A few years after the onset of my primary lateral sclerosis, I set off on a quest to know and to understand how others deal with being diagnosed with a chronic, progressive illness.
While I am not sure why or what exactly I was looking for, what I did find certainly changed my perspective.
I began my research because I was helping to plan a Women’s Retreat here in the Tampa Bay area for a Spastic Paraplegia Foundation event.
There were common issues throughout the research and most of them had to do with how we perceive our lives and ourselves, which I found quite validating. Not only does our entire perception change, but also our perception of the world around us changes.
For many, including me in the early years, this was a lot to adjust to, and often depression and anxiety became a part of the symptoms requiring treatment in addition to the illness.
What I found most notably was that everyone goes through some version of a grieving process. This was mentioned in most of the literature I found.
The grief process included our sense of usefulness, our body image, our sexuality, our self-worth, our old roles at work, in relationships, and the lists went on with much the same themes.
While I certainly did experience most of the stages of grief early in the progression of my illness, I found that I kept having to repeat the process with each new symptom or with each new symptom that was being better managed.
With progressive illnesses, once you get used to a certain functioning level, it changes, so it seemed to me grieving was cyclical, instead of a simple stage process documented by Elizabeth Kubler-Ross so eloquently in her book and by many others since her in their research.
Her stages include denial, anger, bargaining, depression and acceptance. Does that mean you do it once and your done?
That certainly didn’t seem to be the case when grieving the death of my mother, nor did it seem to be many of the folks I knew with chronic illness, nor my experience with this illness.
This sort of cycle also occurs a bit less pronounced as we grow older and is a very natural process. I am not sure why we are so hard on ourselves about it when we need to experience it.
I lost a lot in the first couple of years of my illness. I lost my ability to work, I lost my housing, I lost my dogs for 9 months, I lost my independence, my ability to drive and much more.
I had to redefine who Tawny was outside of my jobs. I was no longer a therapist who worked with the homeless. I wasn’t sure what my role would be with illness and limitations in the mix.
In fact, I didn’t feel like I had much to offer at all anymore. I had a choice whether or not to sink into the darkness I was feeling.
Some days I chose to sink and other days, I chose to figure out a way to move forward into this new version of my life and myself.
The Women’s Retreat took place in 2006, and I had just re-learned to stand and could take some steps on land from months of water therapy. I was able to stand and give the workshops I had signed myself up to give, although I can hardly remember what I talked about now.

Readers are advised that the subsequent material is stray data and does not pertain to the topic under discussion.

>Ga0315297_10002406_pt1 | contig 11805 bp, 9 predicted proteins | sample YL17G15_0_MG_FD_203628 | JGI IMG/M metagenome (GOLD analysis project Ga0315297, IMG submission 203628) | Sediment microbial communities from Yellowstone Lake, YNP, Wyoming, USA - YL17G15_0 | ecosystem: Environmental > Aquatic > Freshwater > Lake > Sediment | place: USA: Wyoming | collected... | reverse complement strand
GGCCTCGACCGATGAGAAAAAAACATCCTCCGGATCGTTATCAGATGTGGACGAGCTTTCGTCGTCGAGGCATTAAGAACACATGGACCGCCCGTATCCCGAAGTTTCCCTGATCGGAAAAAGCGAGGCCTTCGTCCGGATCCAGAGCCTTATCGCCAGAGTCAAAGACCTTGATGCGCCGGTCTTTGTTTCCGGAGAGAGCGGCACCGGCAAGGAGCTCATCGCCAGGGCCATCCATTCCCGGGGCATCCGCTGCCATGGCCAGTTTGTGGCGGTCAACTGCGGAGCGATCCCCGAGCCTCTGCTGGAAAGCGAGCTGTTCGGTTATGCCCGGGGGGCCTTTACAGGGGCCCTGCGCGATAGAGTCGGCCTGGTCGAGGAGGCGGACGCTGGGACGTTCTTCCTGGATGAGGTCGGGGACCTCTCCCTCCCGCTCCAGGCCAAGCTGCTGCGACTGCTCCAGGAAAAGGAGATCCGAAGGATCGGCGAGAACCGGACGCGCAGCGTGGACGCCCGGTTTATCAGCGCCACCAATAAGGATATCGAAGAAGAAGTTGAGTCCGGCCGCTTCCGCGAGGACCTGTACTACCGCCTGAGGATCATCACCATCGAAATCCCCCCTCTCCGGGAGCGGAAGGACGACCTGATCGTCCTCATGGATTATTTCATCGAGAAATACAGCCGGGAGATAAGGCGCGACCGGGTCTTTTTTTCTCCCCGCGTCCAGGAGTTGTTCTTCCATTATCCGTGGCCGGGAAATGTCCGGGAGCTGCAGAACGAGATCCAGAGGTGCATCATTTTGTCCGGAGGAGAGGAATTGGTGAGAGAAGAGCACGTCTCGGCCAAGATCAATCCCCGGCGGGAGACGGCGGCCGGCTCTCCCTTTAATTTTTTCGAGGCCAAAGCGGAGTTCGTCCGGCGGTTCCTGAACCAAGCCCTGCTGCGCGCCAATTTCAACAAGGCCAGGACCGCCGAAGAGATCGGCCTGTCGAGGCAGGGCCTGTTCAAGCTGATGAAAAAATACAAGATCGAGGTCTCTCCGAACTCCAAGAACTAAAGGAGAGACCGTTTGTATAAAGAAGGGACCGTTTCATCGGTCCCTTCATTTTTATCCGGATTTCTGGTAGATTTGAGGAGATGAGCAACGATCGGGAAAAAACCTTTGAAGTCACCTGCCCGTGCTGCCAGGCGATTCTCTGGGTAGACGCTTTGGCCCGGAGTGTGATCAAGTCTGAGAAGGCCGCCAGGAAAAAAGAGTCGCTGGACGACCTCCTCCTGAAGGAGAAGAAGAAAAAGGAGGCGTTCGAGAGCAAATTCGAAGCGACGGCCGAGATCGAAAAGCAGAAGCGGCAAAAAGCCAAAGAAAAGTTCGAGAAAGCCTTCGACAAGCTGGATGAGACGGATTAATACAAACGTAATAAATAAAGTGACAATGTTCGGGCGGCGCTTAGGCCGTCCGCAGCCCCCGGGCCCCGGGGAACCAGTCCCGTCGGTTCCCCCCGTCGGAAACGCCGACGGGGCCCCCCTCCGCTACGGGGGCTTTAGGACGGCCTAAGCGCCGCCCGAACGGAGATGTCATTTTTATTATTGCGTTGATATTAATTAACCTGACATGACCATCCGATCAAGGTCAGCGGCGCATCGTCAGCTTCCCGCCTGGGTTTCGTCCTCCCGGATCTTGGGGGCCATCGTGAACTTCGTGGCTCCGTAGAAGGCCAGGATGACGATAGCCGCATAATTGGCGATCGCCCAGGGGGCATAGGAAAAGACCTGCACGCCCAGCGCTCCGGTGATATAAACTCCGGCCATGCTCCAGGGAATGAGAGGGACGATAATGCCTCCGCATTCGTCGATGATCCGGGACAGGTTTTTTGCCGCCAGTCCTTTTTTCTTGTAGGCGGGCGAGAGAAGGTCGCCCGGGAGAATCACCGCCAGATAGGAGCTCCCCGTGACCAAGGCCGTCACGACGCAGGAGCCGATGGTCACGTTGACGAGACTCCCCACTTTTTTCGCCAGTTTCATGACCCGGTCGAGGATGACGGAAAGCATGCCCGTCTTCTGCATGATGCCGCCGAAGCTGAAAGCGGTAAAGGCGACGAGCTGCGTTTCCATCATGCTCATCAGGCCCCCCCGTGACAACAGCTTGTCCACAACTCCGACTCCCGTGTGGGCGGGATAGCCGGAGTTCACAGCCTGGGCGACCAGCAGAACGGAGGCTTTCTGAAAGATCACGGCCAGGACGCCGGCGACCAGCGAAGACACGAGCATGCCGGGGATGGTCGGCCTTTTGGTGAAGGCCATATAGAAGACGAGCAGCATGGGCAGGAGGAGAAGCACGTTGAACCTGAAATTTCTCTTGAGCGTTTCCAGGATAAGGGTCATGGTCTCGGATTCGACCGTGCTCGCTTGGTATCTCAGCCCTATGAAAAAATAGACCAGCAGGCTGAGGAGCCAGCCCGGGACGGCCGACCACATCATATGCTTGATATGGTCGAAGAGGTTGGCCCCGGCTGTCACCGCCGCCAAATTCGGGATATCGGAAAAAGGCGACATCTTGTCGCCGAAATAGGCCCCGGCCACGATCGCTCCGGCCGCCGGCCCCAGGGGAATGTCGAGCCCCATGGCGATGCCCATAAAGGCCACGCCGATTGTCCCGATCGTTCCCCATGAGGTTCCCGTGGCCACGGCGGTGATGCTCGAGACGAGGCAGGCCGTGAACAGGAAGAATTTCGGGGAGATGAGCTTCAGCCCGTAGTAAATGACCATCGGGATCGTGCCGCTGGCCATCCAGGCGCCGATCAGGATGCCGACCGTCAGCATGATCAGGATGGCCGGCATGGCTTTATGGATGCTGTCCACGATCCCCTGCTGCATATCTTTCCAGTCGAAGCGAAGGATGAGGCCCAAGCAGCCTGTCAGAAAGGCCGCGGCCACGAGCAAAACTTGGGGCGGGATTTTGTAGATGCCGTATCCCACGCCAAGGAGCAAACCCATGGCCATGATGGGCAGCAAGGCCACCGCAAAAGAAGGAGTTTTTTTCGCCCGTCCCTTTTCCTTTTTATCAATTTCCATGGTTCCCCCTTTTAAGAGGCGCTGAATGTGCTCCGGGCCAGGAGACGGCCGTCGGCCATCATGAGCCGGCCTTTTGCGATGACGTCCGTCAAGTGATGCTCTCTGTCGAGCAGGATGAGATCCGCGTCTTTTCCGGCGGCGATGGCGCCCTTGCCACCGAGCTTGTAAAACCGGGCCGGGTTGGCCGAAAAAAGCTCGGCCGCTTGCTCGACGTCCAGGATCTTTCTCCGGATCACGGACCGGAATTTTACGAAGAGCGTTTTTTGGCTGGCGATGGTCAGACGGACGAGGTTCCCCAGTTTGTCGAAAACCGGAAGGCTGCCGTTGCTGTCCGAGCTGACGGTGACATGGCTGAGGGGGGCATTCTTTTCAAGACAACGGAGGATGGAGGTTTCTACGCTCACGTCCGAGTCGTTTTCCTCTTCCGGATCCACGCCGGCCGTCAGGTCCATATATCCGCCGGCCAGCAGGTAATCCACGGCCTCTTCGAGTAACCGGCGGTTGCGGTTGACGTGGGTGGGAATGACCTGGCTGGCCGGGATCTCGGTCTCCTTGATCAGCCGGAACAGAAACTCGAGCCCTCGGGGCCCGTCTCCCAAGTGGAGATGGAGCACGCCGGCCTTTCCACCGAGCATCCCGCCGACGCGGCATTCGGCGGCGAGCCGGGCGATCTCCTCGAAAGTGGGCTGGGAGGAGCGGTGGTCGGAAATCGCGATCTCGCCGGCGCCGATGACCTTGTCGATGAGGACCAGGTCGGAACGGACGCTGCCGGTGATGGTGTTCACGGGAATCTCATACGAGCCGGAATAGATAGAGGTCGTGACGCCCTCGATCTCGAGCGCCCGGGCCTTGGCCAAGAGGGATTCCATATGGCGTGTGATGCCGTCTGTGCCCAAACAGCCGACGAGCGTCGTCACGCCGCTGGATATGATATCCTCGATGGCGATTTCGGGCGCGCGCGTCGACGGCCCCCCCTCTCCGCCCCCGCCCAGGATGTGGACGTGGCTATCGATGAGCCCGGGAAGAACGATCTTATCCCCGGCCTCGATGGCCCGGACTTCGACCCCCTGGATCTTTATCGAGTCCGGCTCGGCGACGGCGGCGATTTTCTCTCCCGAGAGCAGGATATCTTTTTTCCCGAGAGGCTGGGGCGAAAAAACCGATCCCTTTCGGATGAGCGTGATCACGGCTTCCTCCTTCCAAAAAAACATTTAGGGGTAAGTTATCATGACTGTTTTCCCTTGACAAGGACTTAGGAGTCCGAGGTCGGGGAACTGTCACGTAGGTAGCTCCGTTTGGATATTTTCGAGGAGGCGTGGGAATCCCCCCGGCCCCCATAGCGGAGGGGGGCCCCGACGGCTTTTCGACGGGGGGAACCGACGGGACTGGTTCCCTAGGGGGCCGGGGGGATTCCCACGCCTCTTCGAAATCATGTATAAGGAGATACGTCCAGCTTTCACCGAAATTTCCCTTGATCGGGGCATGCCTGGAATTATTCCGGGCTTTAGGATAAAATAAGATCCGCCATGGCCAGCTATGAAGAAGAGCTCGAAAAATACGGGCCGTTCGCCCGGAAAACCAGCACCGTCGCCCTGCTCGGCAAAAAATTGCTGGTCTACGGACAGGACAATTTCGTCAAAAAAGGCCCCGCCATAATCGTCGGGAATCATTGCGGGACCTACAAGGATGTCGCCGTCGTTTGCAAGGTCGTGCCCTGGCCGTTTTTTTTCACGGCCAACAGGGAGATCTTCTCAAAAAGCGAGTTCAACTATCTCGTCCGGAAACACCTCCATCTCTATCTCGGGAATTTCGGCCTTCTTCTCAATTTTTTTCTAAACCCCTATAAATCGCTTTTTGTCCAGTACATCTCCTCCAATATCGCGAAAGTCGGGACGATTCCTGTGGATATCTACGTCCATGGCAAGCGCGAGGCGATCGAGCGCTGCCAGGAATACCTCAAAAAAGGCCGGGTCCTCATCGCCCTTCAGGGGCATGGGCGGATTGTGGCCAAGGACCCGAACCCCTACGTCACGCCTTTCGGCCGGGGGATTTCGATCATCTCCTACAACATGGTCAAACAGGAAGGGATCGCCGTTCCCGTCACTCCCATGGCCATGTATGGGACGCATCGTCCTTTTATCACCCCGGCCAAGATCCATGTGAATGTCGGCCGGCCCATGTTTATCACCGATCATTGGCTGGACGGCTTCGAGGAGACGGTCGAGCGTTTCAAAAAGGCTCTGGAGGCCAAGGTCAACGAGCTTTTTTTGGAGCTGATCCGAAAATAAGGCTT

What I remember about that time frame is that I was having as much difficulty adjusting to standing up to do things as I had adjusting to doing things from a seated position. I kept bumping my head, actually.
I had been doing things in a seated position for more than three years at that point and had gotten quite good at it. Believe it or not, I had to do some grieving at that juncture as well.
I didn’t expect to have to do any grieving at that point, instead I thought I should just be relishing in the accomplishment that no one thought was possible. I did that too, and I don’t believe the grieving process takes away from a state of gratitude.
For me during that time, I needed to wrap my brain around being ambulatory and then wrap it around being even more functionally ambulatory with the implant of the baclofen pump in early 2007.
I wasn’t so much sad about being out of the wheelchair, as I was simply unsure how to proceed with the new reality.
I proceeded to create an entirely different life because I could. While that sounds good, I also created a one that involved very little of what had been included in my previous one. That included the people.
I would acknowledge my pump and my illness when I had to, but more often, I proceeded to behave as if neither existed.
I knew on some level that I was on borrowed time, so to speak, and that the pump wouldn’t be this effective and the illness would eventually progress, so I decided to live as large as I could.
When I got my dog Duke certified as a therapy dog in 2010 and decided to volunteer back at the Homeless Emergency Project (where I lived for six months in 2004, when I couldn’t work enough hours to keep my house) was when I realized my avoidance of people who knew me then.
I didn’t know I was denying anything until that point, but certainly had some feelings to work through after we started volunteering there, which interestingly enough only two months before the accident jarred my pump out of place.
I am going through yet another cycle of grieving now that is taking me back through some of the issues I have faced before. I believe that with each cycle through, we deal with issues at a different level.
Perhaps this is a deeper level or just a different level that we weren’t able to handle before.
While my shared changes here are pretty dramatic, we all experience changes. We all grapple with them periodically and wonder where to go from here with them.
Perhaps understanding that with both negative and positive changes, we will experience some type of grief process can help to take some of the pressure off to help us through those periods of adjustment.
Perhaps thinking of grief differently can help us to re-evaluate our old beliefs about how we cope with change. How many of us think we should be done already dealing with whatever issues we might be facing?